Fig. 3: The effect of gems on self-esteem (source: Twitter)

Fig. 4: Getting a confidence boost by using the app (source: Twitter)

Gems as a résumé?

What makes the tbh app interesting is how it illustrates a global trend in todays economy in which personal ratings and our online reputation are becoming increasingly important. Tweets posted about the app already show how teenagers are starting to imagine how their tbh gems could have an interesting new value when applied to real-life situations (fig. 5).

Fig. 5: The value of gems in real-life (source: Twitter)

What if we would indeed integrate the concept of gems to our offline ‘real’ lives? The concept of gems as introduced by tbh would have great impact on our general social capital, as eventually real-life skills will become subordinate to our digital reputation. “Feelings and opinions expressed in the form of ranking and rating for example, build personal reputation, which functions, in turn, as a new form of currency and, more generally, value.” (Hearn 422). Our personal reputation will no longer be a reflection of a person’s quality or achievements. This will cause our economy to gradually shift towards a new emerging ‘reputation economy’ in which “the acquisition of reputation bears very little relation to any specific skill or accomplishment, but appears to be derived solely from the performance of effective attention-getting itself” (423).

By doing this, social media like tbh affect the ways in which we understand genuine appreciation, and thereby ourselves and others. What happens to our self-esteem when we only take credit for virtual reputation and forget one’s true identity in real-life? The fact that these American teenagers are being incentivised to become more appreciated could motivate them to behave differently in order to earn gems and maintain their virtual reputation. What happens to the ones who are never picked in a poll, or the ones who stick to non-digital ways of maintaining their reputation? There’s a good chance that there will be a point in the near future where real life reputation doesn’t live up to it’s virtual alternative.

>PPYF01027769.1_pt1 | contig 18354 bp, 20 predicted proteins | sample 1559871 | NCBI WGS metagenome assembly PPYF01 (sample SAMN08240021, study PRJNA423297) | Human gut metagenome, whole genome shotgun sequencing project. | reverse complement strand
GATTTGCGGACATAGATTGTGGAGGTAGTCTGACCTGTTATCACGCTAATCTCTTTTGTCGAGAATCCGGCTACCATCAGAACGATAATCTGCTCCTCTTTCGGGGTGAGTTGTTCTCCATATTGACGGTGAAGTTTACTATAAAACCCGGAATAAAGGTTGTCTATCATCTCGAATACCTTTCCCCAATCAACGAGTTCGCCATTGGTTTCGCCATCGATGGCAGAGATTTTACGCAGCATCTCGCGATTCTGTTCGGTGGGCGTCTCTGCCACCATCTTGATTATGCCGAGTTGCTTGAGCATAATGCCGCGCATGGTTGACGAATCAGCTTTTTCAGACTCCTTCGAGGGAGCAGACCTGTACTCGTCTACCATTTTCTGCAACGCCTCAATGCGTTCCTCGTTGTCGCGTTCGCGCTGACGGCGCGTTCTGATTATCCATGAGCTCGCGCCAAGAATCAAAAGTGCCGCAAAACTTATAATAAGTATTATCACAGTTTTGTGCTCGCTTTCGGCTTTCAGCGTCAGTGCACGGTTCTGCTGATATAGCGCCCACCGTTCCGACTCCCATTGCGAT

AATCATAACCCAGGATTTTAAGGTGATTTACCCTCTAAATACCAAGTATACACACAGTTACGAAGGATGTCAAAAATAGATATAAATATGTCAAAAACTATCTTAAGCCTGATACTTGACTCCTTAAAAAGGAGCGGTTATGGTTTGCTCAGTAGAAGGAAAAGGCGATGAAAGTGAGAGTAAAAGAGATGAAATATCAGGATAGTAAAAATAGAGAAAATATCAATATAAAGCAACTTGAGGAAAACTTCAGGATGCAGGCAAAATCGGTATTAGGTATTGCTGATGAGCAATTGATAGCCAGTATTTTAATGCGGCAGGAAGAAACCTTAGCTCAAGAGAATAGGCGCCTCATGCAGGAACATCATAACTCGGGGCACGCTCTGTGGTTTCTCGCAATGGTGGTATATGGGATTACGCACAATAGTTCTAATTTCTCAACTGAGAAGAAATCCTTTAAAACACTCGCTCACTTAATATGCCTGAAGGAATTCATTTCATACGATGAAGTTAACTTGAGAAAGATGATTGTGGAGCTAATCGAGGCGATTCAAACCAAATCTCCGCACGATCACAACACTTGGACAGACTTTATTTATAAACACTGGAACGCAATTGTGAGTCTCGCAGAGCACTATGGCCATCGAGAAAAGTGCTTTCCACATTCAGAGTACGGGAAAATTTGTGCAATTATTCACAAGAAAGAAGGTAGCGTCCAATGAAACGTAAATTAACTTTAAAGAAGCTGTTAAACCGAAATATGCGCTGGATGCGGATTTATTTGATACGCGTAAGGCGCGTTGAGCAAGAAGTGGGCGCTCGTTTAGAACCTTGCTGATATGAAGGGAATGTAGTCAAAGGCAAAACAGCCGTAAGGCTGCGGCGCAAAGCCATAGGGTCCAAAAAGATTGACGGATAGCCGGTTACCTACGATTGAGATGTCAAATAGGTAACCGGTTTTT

Ubiquitous ratings-society

Although I couldn’t agree more with the founders of tbh on the fact that social media could benefit from more positivity, I tend to differ from the ways in which the creators think this could be accomplished. By creating an app as popular as tbh, you create a matrix in which your own reputation and popularity can constantly be compared to others. My guess is that although at first this app seems to be generating a positive vibe online, the focus on the concept of placing each other in certain categories could lead to more friction in the offline world of these adolescents in the future. Are we shifting towards an ubiquitous ratings society in which every interaction throughout the day will be rated and categorized by peers? If so, people will lose themselves in a world where they think that their value is equivalent to their points or gems. Everyone will become a little bit false because we’ll become terrified to be marked down. Science fiction series such as British ‘Black Mirror’ already picture a future world in which we become entirely driven by online social acceptance, ratings and likes.  But is this actually still science-fiction?

Fig 6: “Black Mirror” Nosedive (2016 episode) (source: Groundpunch.com)



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App Annie. 2017. App Annie. 20 September 2017. <https://www.appannie.com/apps/ios/app/poolparty-wave-at-friends/details/.>

Bell, Karissa. “Download this: the new anonymous app that’s going viral with teens”. Mashable. 16 September 2017. 22 September 2017. <http://mashable.com/2017/09/16/tbh-app-download-this/#CKpi5YEHrOqc>.

Burrow, Anthony L., and Nicolette Rainone. “How many likes did I get?: Purpose moderates links between positive social media feedback and self-esteem.” Journal of Experimental Social Psychology 69 (2017): 232-236.

Constine, Josh. “How tbh hit #1 by turning anonymity positive”. TechCrunch. 23 September 2017. 24 September 2017. <https://techcrunch.com/2017/09/22/tbh-app/>.

Hamari, Juho, Jonna Koivisto, and Harri Sarsa. “Does gamification work?–a literature review of empirical studies on gamification.” System Sciences (HICSS), 2014 47th Hawaii International Conference on. IEEE, 2014.

Hearn, Alison. “Structuring feeling: Web 2.0, online ranking and rating, and the digital ‘reputation’economy.” Ephemera: theory & politics in organisation 10.3/4 (2010): 421-438.

tbh. 2017. Midnight Labs LLC. 21 September 2017. <http://tbhtime.com/faq/>.

Woods, Heather Cleland, and Holly Scott. “# Sleepyteens: social media use in adolescence is associated with poor sleep quality, anxiety, depression and low self-esteem.” Journal of adolescence 51 (2016): 41-49.